Gender and the Museum
Yasmin Khan, ‘Sex equality must be pushed higher up the museum agenda’, The Guardian, 9 June 2014
Can today’s museums really be seen as beacons for upholding values such as social justice, inclusivity and wellbeing if their internal operations tell a different story? This was one of the central questions asked in my ongoing research into museums and gender. What I’ve found is that the reality of working in the sector does not always correlate with its projected vision, particularly when it comes to the sexes.
Here are some of the main issues I’ve uncovered along the way, and a few questions I think need to be asked (and answered).
Governance and patriarchy
An ongoing challenge for museums is achieving gender parity at board level. As David Lammy, MP for Tottenham, acknowledged in 2007, national museum boards are particularly “pale, male and stale”. UK government statistics show that only 38% of public appointments made by DCMS in 2012-13 were women. Similarly, according to my own research, 32% of current board members across Arts Council England’s (ACE) major portfolio museums are women.
Data from individual museums for comparative analysis remains elusive; routinely gathering and sharing reliable data on gender diversity continues to be a weak spot in the museum sector.
The National Museum Directors Council (NMDC) membership data shows an ongoing gender imbalance at director level, although the balance drastically improved in 2012 when membership was expanded to include directors of regional museums. Currently, 31% of NMDC’s membership is female.
In Washington, Maryland, roughly 50% of museum directors are women, but this is in stark contrast with the rest of the US, where just five of the 33 most prominent art museums have women at the helm.
Disconcertingly, the gender gaps in directorship are more glaring in museums with budgets that exceed $15m (£8.9m); larger museums are more likely to be run by men. Perhaps we could look to Poland, where according to the online magazine Culture.pl, all the most important national museums and state-owned contemporary art galleries are headed by women.
Perceived feminisation of the workforce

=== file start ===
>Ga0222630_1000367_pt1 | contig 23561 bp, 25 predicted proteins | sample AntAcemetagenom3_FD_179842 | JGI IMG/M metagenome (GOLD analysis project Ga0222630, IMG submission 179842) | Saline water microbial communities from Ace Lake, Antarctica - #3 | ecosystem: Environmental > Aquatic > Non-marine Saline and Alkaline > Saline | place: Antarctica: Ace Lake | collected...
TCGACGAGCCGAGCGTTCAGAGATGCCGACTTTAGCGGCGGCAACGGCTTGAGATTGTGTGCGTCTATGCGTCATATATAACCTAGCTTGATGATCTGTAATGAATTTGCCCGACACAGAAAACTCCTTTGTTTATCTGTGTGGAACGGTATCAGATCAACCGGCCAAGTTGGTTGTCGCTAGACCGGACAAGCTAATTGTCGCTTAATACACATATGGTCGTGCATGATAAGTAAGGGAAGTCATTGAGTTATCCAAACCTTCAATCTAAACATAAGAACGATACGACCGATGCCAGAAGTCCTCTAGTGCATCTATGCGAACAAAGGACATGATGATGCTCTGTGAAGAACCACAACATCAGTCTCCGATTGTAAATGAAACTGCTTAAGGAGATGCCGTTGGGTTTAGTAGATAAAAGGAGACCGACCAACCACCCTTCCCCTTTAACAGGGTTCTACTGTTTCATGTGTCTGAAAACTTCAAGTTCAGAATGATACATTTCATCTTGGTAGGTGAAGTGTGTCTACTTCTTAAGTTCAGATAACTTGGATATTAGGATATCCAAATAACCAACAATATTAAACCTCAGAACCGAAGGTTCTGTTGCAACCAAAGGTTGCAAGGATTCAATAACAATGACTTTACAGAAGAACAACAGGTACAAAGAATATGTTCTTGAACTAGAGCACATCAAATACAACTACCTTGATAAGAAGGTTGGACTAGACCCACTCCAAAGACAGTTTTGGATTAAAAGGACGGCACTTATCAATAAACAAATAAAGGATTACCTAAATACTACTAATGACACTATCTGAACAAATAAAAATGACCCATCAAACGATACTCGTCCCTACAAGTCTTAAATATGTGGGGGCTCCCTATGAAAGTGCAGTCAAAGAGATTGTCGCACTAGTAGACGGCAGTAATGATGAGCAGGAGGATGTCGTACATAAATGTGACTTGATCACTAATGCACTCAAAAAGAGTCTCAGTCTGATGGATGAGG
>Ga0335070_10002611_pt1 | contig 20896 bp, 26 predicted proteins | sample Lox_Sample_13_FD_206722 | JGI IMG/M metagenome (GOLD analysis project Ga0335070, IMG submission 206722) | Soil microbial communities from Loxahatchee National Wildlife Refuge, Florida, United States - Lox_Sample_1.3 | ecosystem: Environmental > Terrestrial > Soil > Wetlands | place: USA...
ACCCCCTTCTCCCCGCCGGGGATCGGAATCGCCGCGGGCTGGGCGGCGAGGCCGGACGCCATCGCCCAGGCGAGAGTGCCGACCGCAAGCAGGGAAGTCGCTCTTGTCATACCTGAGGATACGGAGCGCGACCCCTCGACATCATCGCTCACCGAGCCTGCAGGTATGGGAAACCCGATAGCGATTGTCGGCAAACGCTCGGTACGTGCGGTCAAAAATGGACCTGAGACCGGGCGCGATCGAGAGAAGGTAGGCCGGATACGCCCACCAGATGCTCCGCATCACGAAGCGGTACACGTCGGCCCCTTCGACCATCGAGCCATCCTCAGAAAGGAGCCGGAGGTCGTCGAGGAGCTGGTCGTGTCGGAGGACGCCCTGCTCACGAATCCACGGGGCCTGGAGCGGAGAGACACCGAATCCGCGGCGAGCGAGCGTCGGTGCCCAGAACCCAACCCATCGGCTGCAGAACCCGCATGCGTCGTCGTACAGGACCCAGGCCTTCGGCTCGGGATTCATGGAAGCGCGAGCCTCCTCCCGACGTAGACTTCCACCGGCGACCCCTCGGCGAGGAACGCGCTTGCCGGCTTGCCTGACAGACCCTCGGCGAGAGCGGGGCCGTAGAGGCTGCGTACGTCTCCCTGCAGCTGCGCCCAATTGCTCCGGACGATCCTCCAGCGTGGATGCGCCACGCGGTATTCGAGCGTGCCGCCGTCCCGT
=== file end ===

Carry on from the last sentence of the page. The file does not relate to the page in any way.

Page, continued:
The creative industries stats site Data Generator reveals that museums are overrun by women: the proportion of people working in cultural heritage has been steadily around 40% male and 60% female. These figures are the inverse for the cultural sector overall, where men outnumber women. However, what is not yet clear is the exact proportion of men and women throughout the museum ranks and across the regions. Interestingly, we do know that for ACE’s major portfolio museums, women account for a larger proportion of specialist staff (63%) and volunteers (65%) when compared with other types of role.
The gender salary gap
“Museums are famously a low-pay sector,” admits the outgoing director of the Museums Association, Mark Taylor. As women climb to the top, is there an honest and clear reason for a discrepancy of income compared with their male counterparts?
The Gender Gap Report, published by the Association of Art Museum Directors, is a compelling read: on average, female art museum directors in the US earn 79c for every dollar earned by their male counterparts. Again, we don’t yet have comparative data for the UK.
A number of museum personnel I contacted as part of my research did mention the working mother’s conundrum. As put by Caro Howell, director of the Foundling Museum: “The biggest issue is the perennial problem: salary versus childcare costs.”
Tony Butler, director of Derby Museums Trust, says: “Family-thoughtful organisations are better for all.” However, the majority of staff still crank under an antiquated, industrial working model that predates museum origins. Conventional working conditions and standard HR policies do not necessarily lend themselves to cultivating creative outputs required of staff.
Do we need to think more like commercial companies such as Google and Timpson, who have come up with manifestos for more innovative and flexible ways of working? Let’s inject some of the out-of-the-box thinking that shapes our exhibition displays into imagining less stifling work models that can actually enhance the quality of our creative outputs and better serve staff wellbeing.
Read more at The Guardian.